PBoC injected CNY 10bln via 7-day reverse repos with the rate at 2.20% for a net neutral daily position. (Newswires) PBoC set USD/CNY mid-point at 6.3677 vs exp. 6.3611 (prev. 6.3542)

  • Chinese Trade Balance (USD)(Dec) 94.46B vs. Exp. 74.5B (Prev. 71.72B)
  • Chinese Exports YY (USD)(Dec) 20.9% vs. Exp. 20.0% (Prev. 22.0%)
  • Chinese Imports YY (USD)(Dec) 19.5% vs. Exp. 26.3% (Prev. 31.7%)
  • Chinese Trade Balance (CNY)(Dec) 604.7B vs. Exp. 453.7B (Prev. 460.7B)
  • Chinese Exports (CNY)(Dec) 17.3% vs. Exp. 16.3% (Prev. 16.6%)
  • Chinese Imports (CNY)(Dec) 16.0% vs. Exp. 23.6% (Prev. 26.0%)

BoJ policymakers are said to be debating how soon they can begin telegraphing a rate increase which could occur before the central bank reaches the 2% target although an actual hike may not occur until late 2023, according to Reuters sources. (Newswires)

  • BoJ makes its first ETF purchase since October 1st with a purchase amount of JPY 70.1bln.

Bank of Korea raised the 7-Day Repo Rate by 25bps to 1.25%, as expected, with the decision not unanimous as board member Joo Sang-Yong dissented. BoK said South Korea's economic growth path is inline with its projection, exports growth will sustain favourable momentum and that private consumption improvement will strengthen. Furthermore, it is to monitor policy changes abroad, the build up of financial imbalances, COVID developments, as well as pace of growth and inflation, while it added that consumer inflation is to exceed the previously expected path for some time and will run above mid-2% this year with CPI to stay in the 3% range for a while. There were also comments from BoK Governor Lee that the current policy rate is still accommodative which still needs to be further adjusted and that reaching a 1.5% policy rate still cannot be viewed as tightened. (Newswires)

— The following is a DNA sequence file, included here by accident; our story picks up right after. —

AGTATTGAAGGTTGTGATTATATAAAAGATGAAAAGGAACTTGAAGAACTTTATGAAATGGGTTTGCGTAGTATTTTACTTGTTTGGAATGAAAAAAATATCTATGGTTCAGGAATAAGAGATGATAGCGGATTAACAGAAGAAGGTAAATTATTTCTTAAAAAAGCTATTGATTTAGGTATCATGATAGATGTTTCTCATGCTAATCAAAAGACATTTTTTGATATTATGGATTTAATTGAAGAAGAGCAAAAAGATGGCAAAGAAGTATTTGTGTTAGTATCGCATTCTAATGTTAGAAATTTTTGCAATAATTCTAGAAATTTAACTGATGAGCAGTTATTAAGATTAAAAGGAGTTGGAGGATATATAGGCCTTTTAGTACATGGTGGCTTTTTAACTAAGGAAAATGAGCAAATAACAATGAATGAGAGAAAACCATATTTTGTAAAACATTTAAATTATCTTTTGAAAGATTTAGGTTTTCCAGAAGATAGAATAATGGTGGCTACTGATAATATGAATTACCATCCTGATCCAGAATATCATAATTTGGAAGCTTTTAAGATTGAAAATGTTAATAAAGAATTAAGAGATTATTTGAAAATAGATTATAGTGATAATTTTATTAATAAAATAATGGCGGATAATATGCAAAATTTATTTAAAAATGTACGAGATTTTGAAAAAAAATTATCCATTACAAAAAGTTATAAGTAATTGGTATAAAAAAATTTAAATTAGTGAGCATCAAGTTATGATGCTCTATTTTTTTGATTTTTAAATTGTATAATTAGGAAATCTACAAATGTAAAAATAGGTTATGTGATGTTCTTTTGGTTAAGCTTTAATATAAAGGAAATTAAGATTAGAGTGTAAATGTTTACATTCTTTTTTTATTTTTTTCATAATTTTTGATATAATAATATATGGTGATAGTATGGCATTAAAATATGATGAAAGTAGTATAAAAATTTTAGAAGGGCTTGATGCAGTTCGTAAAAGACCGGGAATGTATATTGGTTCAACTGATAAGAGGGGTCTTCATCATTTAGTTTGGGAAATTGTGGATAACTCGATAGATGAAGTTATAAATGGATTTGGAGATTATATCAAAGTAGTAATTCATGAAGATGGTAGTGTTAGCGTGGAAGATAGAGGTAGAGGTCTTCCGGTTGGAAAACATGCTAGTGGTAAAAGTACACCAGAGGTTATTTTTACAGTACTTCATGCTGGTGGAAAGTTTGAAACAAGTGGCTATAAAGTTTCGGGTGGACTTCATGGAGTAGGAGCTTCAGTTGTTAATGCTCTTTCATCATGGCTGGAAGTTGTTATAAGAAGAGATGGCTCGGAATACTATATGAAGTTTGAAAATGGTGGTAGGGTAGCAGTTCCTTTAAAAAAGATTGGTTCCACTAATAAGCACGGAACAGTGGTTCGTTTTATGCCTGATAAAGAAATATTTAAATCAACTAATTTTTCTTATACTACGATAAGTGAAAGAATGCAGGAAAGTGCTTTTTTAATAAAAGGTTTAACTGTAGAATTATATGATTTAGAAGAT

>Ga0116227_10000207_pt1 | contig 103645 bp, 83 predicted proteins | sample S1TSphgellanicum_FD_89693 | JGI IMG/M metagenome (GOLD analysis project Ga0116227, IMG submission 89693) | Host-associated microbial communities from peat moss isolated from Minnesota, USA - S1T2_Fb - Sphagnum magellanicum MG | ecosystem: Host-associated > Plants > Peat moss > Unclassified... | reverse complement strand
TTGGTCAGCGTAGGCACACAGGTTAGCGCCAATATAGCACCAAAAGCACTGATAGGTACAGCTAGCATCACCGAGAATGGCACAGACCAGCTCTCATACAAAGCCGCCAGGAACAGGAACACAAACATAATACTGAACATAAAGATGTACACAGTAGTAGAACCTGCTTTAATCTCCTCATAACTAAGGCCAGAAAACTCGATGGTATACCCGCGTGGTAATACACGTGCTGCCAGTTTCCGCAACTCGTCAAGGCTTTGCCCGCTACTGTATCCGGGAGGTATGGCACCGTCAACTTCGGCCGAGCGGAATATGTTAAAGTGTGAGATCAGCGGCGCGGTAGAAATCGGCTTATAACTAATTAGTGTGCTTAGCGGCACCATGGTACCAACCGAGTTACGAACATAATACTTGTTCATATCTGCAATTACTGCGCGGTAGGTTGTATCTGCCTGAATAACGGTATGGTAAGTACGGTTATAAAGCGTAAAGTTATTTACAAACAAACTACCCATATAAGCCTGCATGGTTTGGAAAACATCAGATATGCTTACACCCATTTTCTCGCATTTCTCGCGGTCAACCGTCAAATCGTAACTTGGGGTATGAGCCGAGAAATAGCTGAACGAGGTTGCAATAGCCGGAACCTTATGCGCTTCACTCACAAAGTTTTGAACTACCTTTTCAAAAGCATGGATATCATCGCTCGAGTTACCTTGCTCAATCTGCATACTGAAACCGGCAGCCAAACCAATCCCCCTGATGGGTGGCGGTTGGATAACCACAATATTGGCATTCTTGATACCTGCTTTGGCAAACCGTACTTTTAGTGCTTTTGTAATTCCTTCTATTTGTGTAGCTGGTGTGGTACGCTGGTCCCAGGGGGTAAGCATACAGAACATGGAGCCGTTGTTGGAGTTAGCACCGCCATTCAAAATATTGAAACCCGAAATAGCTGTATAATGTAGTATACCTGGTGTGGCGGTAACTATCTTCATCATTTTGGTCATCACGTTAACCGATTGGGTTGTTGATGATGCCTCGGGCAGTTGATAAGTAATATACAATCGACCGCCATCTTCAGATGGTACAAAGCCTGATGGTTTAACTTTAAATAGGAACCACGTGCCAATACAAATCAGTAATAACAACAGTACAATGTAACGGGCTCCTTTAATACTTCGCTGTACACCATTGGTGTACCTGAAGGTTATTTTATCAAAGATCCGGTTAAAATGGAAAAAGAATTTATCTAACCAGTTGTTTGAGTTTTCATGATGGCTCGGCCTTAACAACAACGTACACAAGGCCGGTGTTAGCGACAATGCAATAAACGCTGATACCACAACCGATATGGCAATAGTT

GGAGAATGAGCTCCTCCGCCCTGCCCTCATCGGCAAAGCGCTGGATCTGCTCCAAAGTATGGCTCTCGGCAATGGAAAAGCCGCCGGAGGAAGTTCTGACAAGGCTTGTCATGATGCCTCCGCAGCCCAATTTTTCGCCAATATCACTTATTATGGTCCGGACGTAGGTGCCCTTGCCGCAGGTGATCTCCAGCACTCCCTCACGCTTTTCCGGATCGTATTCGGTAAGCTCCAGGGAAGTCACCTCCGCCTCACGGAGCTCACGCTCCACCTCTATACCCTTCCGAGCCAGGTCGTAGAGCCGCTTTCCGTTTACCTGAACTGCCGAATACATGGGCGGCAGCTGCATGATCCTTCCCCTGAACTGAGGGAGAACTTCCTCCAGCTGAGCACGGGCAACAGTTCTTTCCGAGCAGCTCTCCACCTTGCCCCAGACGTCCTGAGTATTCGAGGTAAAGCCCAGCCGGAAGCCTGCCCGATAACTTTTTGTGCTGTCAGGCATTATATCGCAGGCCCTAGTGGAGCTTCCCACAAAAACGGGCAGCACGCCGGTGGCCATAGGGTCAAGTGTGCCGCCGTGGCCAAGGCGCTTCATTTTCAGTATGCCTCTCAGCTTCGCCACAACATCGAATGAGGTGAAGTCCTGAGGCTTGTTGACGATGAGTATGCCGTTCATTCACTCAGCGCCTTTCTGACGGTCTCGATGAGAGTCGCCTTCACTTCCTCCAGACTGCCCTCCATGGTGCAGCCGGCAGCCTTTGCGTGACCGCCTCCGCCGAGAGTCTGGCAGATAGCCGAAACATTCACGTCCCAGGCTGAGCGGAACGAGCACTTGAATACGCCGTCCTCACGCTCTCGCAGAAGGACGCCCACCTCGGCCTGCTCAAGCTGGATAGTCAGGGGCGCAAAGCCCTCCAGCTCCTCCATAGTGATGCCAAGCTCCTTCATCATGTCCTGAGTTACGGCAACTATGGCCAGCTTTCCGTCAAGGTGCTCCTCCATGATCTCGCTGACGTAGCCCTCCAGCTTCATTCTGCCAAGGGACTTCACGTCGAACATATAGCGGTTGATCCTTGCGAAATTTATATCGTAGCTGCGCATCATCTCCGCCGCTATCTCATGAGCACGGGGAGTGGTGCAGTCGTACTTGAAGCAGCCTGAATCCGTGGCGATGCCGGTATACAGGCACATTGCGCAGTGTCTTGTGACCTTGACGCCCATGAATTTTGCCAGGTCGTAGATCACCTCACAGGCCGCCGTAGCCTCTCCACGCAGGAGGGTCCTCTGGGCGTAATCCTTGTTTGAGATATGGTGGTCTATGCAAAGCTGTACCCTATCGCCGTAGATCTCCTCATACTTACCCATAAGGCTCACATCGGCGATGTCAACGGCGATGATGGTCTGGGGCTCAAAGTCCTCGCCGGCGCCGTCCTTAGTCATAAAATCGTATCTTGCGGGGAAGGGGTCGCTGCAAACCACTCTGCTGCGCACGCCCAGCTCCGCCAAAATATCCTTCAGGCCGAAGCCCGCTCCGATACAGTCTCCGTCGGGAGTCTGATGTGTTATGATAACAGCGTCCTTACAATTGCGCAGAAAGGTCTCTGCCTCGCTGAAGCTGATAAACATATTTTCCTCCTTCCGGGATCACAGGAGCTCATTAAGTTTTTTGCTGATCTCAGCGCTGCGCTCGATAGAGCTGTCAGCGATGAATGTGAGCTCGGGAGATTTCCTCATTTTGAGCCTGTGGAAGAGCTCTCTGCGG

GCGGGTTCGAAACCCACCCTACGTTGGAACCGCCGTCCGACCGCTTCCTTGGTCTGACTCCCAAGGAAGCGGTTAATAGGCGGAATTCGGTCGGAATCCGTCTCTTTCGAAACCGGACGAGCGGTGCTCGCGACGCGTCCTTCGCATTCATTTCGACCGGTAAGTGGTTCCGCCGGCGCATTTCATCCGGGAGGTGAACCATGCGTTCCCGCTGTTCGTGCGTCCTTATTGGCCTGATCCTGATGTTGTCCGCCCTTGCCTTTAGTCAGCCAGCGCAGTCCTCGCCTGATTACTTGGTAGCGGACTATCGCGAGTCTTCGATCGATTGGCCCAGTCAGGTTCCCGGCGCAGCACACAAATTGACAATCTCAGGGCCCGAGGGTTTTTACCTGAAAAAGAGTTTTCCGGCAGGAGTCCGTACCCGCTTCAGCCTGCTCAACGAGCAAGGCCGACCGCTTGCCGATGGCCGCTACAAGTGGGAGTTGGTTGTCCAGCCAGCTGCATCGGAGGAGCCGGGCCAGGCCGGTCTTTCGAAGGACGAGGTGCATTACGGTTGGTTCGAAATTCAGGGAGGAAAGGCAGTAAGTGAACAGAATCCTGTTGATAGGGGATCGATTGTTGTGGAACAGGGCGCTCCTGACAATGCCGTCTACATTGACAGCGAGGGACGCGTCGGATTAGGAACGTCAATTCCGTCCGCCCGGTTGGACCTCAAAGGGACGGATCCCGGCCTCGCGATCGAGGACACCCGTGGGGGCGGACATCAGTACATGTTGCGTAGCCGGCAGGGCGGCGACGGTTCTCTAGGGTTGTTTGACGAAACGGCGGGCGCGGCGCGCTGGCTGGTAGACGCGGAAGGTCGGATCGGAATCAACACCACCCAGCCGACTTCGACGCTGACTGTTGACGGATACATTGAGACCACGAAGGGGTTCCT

Fed's Waller (voter) said he sees three hikes as a good baseline and the case could be made for 4 or 5 hikes if high inflation persists, although he suggested that if inflation goes down it could mean a pause and less than three hikes, while he added that they will have to see what inflation looks like. Waller commented that they could begin shrinking the balance sheet by summer but added that the Fed could additionally allow the balance sheet to run off earlier and stated that if they start running off the balance sheet and long-term rates increase, that could mean less need for raising short-term rates. Waller also noted that he favours a March hike but doesn't expect it to be a 50bps increase in March and noted that if inflation remains above 3%, they will need to do more and possibly rethink their strategy, but added that he sees inflation around 2.5% by year-end and that rapid rate hikes would no longer be needed once inflation is down to 2.5%. (Newswires)